An active fluid denotes a suspension of agents (particles, macromolecules, bacteria, or cells) that are able to convert energy into individual propulsion (for bacteria or cells this is internal chemical energy). Such self-propelled agents generally exhibit collective behavior (swarming). This project will explore active motion and swarming in complex non-Newtonian fluids. Sofar no thorough study has been done to for example really understand the behavior of active bacterial fluids when the suspending fluid is non-Newtonian. From a practical point of view this has a tremendous importance as many biological fluids in the body are non-Newtonian and there is a growing medical interest in understanding how bacteria are transported in lumen (intestine or ureter) or may eventually cross mucus barriers and provoke serious diseases. Furthermore, bacteria are currently being explored as a potential medicament vectors in the perspective of personalized medicine , and more recently magnetotactic bacteria were used to directly search and destroy cancer cells .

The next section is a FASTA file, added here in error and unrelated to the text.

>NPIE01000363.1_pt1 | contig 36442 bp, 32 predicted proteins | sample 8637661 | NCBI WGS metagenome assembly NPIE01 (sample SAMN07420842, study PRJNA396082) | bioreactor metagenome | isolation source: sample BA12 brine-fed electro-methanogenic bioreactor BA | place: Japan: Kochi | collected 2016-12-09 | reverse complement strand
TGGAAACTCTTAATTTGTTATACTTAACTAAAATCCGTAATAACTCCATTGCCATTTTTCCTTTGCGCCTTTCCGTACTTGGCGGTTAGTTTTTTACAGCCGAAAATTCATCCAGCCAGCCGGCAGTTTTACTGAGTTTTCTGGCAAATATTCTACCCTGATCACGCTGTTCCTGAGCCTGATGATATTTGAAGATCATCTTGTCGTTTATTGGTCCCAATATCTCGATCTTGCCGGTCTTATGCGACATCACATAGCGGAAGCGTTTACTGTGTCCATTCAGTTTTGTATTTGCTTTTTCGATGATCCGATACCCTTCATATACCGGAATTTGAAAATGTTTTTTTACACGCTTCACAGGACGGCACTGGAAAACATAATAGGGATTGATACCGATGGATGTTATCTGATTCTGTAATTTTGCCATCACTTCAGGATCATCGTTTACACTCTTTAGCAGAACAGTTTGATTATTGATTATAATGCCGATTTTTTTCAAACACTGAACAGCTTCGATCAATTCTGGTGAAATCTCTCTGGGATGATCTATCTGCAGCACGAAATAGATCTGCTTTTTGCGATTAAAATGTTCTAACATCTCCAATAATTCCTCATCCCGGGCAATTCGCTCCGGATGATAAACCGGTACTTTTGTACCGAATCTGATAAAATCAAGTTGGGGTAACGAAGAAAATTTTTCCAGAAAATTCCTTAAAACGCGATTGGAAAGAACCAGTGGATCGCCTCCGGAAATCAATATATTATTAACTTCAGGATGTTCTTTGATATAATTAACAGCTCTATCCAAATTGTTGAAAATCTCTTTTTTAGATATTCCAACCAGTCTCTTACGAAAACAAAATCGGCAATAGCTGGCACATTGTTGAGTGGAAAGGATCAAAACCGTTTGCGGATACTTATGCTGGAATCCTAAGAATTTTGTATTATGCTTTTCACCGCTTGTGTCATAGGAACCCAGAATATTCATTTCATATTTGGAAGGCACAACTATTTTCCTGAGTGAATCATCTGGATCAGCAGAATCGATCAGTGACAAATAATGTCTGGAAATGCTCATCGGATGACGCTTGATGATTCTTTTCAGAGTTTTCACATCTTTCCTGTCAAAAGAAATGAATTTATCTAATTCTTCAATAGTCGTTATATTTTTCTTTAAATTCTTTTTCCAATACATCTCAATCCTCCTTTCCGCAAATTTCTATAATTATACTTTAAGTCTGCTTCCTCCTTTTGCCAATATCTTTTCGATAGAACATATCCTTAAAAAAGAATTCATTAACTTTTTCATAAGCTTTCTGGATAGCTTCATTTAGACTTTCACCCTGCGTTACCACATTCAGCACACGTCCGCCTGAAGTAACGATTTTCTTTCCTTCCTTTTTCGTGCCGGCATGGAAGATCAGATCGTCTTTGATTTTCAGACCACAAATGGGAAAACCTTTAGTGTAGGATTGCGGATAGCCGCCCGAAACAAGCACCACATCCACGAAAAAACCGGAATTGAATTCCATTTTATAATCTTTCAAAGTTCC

The project is further relevant to understand bacterial contamination of food or cosmetics, contamination and decontamination soils and aquifers, which all involve confined bacterial motion in complex fluids. The project also connects to materials science and self-assembly of functional meso-scale structured materials. The research will involve studies of both living active matter (ESPCI) and synthetic non-living model systems of active matter (NTNU). Two main active fluid systems will be studied: bacterial suspensions including magnetotactic bacteria (ESPCI), and suspended electro-hydrodynamically driven colloidal rotors emulating collective behavior of bacterial swarms (NTNU). Different complex fluid environments will be tested, in particular colloidal clay fluids/gels (NTNU).